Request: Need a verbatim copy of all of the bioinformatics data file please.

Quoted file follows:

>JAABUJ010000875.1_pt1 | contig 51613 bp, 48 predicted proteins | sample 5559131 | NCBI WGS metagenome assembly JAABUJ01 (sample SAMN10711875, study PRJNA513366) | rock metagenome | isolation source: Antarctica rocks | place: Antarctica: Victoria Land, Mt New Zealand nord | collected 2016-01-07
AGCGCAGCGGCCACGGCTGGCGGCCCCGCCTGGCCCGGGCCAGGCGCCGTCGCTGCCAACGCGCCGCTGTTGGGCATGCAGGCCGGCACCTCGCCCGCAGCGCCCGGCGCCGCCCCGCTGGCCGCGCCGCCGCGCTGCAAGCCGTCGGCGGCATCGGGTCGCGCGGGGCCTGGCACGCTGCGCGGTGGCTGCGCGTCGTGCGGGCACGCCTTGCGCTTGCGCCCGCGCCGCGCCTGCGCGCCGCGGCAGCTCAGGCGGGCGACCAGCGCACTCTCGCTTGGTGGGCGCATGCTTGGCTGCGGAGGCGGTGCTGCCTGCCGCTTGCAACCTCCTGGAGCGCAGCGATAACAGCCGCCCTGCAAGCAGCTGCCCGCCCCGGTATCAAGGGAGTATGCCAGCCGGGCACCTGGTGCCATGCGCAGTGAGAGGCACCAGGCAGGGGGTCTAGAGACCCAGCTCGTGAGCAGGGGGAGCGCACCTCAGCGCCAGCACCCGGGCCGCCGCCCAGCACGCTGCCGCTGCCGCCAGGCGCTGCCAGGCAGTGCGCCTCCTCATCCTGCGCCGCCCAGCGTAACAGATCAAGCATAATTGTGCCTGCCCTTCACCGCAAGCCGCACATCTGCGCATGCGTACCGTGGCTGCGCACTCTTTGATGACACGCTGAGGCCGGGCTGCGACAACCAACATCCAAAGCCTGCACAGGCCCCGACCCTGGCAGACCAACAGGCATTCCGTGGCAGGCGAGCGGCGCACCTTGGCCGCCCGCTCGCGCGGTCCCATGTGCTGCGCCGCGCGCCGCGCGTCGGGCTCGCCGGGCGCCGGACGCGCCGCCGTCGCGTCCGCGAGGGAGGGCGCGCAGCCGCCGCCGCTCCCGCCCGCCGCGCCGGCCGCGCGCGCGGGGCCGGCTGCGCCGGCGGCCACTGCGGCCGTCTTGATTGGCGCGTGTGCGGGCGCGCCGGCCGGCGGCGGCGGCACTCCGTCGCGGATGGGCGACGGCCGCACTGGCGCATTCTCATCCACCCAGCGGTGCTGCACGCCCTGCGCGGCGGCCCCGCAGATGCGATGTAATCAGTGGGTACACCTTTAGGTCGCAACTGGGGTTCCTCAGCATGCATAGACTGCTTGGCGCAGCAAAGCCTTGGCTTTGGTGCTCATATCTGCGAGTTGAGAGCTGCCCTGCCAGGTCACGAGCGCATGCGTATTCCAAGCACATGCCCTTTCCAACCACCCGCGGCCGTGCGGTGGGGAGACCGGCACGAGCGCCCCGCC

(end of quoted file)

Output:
>JAABUJ010000875.1_pt1 | contig 51613 bp, 48 predicted proteins | sample 5559131 | NCBI WGS metagenome assembly JAABUJ01 (sample SAMN10711875, study PRJNA513366) | rock metagenome | isolation source: Antarctica rocks | place: Antarctica: Victoria Land, Mt New Zealand nord | collected 2016-01-07
AGCGCAGCGGCCACGGCTGGCGGCCCCGCCTGGCCCGGGCCAGGCGCCGTCGCTGCCAACGCGCCGCTGTTGGGCATGCAGGCCGGCACCTCGCCCGCAGCGCCCGGCGCCGCCCCGCTGGCCGCGCCGCCGCGCTGCAAGCCGTCGGCGGCATCGGGTCGCGCGGGGCCTGGCACGCTGCGCGGTGGCTGCGCGTCGTGCGGGCACGCCTTGCGCTTGCGCCCGCGCCGCGCCTGCGCGCCGCGGCAGCTCAGGCGGGCGACCAGCGCACTCTCGCTTGGTGGGCGCATGCTTGGCTGCGGAGGCGGTGCTGCCTGCCGCTTGCAACCTCCTGGAGCGCAGCGATAACAGCCGCCCTGCAAGCAGCTGCCCGCCCCGGTATCAAGGGAGTATGCCAGCCGGGCACCTGGTGCCATGCGCAGTGAGAGGCACCAGGCAGGGGGTCTAGAGACCCAGCTCGTGAGCAGGGGGAGCGCACCTCAGCGCCAGCACCCGGGCCGCCGCCCAGCACGCTGCCGCTGCCGCCAGGCGCTGCCAGGCAGTGCGCCTCCTCATCCTGCGCCGCCCAGCGTAACAGATCAAGCATAATTGTGCCTGCCCTTCACCGCAAGCCGCACATCTGCGCATGCGTACCGTGGCTGCGCACTCTTTGATGACACGCTGAGGCCGGGCTGCGACAACCAACATCCAAAGCCTGCACAGGCCCCGACCCTGGCAGACCAACAGGCATTCCGTGGCAGGCGAGCGGCGCACCTTGGCCGCCCGCTCGCGCGGTCCCATGTGCTGCGCCGCGCGCCGCGCGTCGGGCTCGCCGGGCGCCGGACGCGCCGCCGTCGCGTCCGCGAGGGAGGGCGCGCAGCCGCCGCCGCTCCCGCCCGCCGCGCCGGCCGCGCGCGCGGGGCCGGCTGCGCCGGCGGCCACTGCGGCCGTCTTGATTGGCGCGTGTGCGGGCGCGCCGGCCGGCGGCGGCGGCACTCCGTCGCGGATGGGCGACGGCCGCACTGGCGCATTCTCATCCACCCAGCGGTGCTGCACGCCCTGCGCGGCGGCCCCGCAGATGCGATGTAATCAGTGGGTACACCTTTAGGTCGCAACTGGGGTTCCTCAGCATGCATAGACTGCTTGGCGCAGCAAAGCCTTGGCTTTGGTGCTCATATCTGCGAGTTGAGAGCTGCCCTGCCAGGTCACGAGCGCATGCGTATTCCAAGCACATGCCCTTTCCAACCACCCGCGGCCGTGCGGTGGGGAGACCGGCACGAGCGCCCCGCC